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Lebanon - First Municipal Infrastructure Project (English)

Ratings for the First Municipal Infrastructure Project for Lebanon were as follows: outcomes were satisfactory; risk to development outcome was moderate; Bank performance was satisfactory; and borrower performance was also satisfactory. Some lessons learned includes: keeping the scope of the project straightforward and simple while including some forward looking, developmental elements, and allowing for maximum feasible flexibility of implementation greatly facilitates successful implementation of projects of such nature. The project's design included flexible and adaptable elements that helped it thrive in difficult circumstances and laid the groundwork for continued improvements to municipal finances and overall municipal strengthening. Taking advantage of existing implementation capacity and extending the life of an already proven and tested Project Completion Unit (PCU) rather than creating new structures, helped improve the success of the project in a difficult environment. This project built on what was already there and working, rapid response from the Bank project staff based in Lebanon for a large part, contributed to the success of project. They were able to quickly respond to problems when they arose and facilitated project restructuring as needed. The success of the project is linked to the overall effort that was sustained over time, in a context of political turmoil and uncertainty. Whilst focusing on emergency needs, the project was also able to address capacity building issues and to set the basis for effective municipal strengthening and decentralization. It also contributed to improving the life of people on a daily basis. Such an approach can only be developed and implemented over time as it is essential to establish meaningful reforms and achieve concrete progress on the ground. The short time allotted to the preparation of emergency operations, coupled with a rapid preparation process may require further development of the monitoring and evaluation framework at the early stages of implementation. The Monitoring and Evaluation (M&E) framework is a key element of the project design which can only be well apprehended and developed after the initial steps of implementation of emergency reconstruction projects. It then can be at the core of project monitoring.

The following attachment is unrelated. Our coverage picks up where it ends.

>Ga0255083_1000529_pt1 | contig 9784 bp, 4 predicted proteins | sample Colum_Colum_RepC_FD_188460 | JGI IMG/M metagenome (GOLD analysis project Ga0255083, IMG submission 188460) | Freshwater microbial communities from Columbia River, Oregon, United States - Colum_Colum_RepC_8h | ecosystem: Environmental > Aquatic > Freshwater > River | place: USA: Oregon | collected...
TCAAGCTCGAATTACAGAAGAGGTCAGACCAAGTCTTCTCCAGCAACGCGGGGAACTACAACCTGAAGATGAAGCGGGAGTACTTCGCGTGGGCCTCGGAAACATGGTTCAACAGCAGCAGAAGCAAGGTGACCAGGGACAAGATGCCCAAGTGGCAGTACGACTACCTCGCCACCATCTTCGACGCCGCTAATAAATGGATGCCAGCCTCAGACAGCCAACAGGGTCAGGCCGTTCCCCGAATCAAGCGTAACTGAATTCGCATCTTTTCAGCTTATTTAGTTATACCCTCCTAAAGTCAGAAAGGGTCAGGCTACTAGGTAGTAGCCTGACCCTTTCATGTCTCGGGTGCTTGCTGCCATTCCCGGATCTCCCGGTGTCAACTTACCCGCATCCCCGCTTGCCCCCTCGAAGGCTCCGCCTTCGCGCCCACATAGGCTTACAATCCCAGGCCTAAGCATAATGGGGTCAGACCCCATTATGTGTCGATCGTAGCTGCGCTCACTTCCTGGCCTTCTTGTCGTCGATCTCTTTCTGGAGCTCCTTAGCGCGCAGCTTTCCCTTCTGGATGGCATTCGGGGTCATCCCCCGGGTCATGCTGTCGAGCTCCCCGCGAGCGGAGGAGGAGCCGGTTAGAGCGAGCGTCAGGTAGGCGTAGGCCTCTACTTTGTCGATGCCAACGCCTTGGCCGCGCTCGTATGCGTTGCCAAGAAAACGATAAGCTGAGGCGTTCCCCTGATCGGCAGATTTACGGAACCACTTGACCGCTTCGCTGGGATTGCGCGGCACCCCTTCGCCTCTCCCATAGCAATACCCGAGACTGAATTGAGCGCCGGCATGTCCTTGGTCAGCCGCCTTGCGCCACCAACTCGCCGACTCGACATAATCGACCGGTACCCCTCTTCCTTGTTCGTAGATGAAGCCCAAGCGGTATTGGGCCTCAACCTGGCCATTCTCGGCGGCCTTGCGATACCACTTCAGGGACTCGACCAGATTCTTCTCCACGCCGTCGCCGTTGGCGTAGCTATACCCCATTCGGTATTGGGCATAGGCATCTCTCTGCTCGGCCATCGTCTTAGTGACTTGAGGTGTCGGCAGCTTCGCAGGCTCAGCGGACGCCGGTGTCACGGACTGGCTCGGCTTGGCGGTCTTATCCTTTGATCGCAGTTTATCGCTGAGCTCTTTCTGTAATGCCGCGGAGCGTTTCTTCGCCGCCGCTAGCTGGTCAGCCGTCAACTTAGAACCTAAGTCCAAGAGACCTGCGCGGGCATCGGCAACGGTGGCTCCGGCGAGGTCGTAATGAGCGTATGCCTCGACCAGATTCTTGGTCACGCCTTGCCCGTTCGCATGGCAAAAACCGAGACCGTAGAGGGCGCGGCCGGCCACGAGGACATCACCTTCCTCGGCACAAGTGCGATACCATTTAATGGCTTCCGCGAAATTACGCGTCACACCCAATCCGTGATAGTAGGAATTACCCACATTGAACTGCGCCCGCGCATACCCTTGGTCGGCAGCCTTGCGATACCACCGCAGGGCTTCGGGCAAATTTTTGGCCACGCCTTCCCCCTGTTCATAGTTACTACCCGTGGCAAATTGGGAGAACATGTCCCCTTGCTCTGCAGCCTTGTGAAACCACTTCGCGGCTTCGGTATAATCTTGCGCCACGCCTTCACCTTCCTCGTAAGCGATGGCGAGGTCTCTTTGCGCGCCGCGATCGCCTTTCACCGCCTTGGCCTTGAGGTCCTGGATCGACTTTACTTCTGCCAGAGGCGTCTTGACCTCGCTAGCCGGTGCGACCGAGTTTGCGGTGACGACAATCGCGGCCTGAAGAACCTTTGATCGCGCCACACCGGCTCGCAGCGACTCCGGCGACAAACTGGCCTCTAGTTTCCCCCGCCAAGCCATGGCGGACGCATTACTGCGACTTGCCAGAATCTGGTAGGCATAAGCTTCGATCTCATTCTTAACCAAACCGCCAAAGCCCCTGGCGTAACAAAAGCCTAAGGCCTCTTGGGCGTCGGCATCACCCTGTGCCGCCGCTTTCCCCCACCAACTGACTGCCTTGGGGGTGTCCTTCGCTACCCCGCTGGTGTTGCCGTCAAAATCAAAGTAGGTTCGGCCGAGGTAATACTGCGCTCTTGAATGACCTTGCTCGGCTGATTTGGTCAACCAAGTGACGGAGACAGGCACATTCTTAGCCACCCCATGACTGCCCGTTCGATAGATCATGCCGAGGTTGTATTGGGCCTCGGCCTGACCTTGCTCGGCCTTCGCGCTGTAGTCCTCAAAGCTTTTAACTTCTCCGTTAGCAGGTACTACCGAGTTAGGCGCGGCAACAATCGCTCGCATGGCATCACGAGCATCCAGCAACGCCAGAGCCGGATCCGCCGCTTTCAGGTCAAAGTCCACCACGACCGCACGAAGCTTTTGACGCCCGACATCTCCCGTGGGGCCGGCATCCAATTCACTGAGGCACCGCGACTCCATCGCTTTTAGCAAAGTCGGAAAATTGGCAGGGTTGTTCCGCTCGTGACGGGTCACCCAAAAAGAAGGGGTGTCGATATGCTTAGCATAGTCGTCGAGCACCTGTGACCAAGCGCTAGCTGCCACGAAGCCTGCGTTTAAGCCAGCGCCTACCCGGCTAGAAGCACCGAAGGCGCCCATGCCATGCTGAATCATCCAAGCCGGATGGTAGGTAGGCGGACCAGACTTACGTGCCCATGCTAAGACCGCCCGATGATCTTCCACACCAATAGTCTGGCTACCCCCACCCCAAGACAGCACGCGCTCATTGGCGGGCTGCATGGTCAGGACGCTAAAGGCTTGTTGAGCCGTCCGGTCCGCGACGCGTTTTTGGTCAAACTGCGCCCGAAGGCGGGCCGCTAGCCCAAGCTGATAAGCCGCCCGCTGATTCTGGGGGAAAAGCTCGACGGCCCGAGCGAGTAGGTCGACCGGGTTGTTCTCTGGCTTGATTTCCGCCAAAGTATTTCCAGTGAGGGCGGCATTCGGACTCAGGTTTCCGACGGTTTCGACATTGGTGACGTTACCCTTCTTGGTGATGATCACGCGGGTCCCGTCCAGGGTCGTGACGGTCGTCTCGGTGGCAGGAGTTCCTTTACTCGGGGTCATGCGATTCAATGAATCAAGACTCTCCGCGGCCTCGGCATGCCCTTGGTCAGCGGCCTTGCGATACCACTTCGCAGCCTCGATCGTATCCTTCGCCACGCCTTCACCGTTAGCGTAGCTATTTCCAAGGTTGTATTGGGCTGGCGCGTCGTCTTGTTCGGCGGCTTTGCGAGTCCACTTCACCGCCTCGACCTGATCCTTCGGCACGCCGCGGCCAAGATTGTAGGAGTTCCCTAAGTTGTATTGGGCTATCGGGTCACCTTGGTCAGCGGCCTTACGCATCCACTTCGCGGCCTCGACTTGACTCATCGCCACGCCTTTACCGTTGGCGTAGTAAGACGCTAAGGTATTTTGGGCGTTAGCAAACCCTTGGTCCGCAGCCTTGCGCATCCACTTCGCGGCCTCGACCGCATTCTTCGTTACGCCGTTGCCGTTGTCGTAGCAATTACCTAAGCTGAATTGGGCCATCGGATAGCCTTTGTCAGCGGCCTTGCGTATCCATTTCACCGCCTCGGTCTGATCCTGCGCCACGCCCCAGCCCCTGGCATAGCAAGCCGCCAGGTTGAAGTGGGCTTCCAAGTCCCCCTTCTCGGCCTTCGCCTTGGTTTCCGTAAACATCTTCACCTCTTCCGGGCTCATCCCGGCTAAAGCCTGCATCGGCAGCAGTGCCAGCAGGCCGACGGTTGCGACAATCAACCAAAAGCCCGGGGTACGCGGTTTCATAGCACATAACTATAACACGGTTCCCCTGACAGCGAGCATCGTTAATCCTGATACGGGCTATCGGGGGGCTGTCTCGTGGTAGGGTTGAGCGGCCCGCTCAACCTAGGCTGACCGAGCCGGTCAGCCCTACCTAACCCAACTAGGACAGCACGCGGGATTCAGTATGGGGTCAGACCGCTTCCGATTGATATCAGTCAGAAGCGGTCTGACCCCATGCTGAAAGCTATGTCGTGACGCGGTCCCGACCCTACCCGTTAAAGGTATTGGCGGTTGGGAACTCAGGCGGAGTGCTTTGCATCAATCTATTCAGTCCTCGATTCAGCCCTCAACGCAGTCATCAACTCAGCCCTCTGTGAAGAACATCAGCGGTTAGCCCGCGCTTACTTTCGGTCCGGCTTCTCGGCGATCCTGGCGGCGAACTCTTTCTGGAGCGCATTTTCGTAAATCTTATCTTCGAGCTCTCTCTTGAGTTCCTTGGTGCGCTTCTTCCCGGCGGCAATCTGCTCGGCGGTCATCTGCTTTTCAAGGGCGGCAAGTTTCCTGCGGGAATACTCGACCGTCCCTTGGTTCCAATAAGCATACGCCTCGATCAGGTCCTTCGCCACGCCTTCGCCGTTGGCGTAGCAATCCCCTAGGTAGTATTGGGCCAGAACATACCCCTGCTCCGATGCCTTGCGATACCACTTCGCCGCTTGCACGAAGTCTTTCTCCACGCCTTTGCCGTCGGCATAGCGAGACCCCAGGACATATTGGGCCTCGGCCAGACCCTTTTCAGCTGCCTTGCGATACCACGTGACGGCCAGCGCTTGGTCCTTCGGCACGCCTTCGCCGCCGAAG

Details

  • Document Date

    2012/10/30

  • Document Type

    Implementation Completion and Results Report

  • Report Number

    ICR2491

  • Volume No

    1

  • Total Volume(s)

    1

  • Country

    Lebanon,

  • Region

    Middle East and North Africa,

  • Disclosure Date

    2012/11/01

  • Disclosure Status

    Disclosed

  • Doc Name

    Lebanon - First Municipal Infrastructure Project

  • Keywords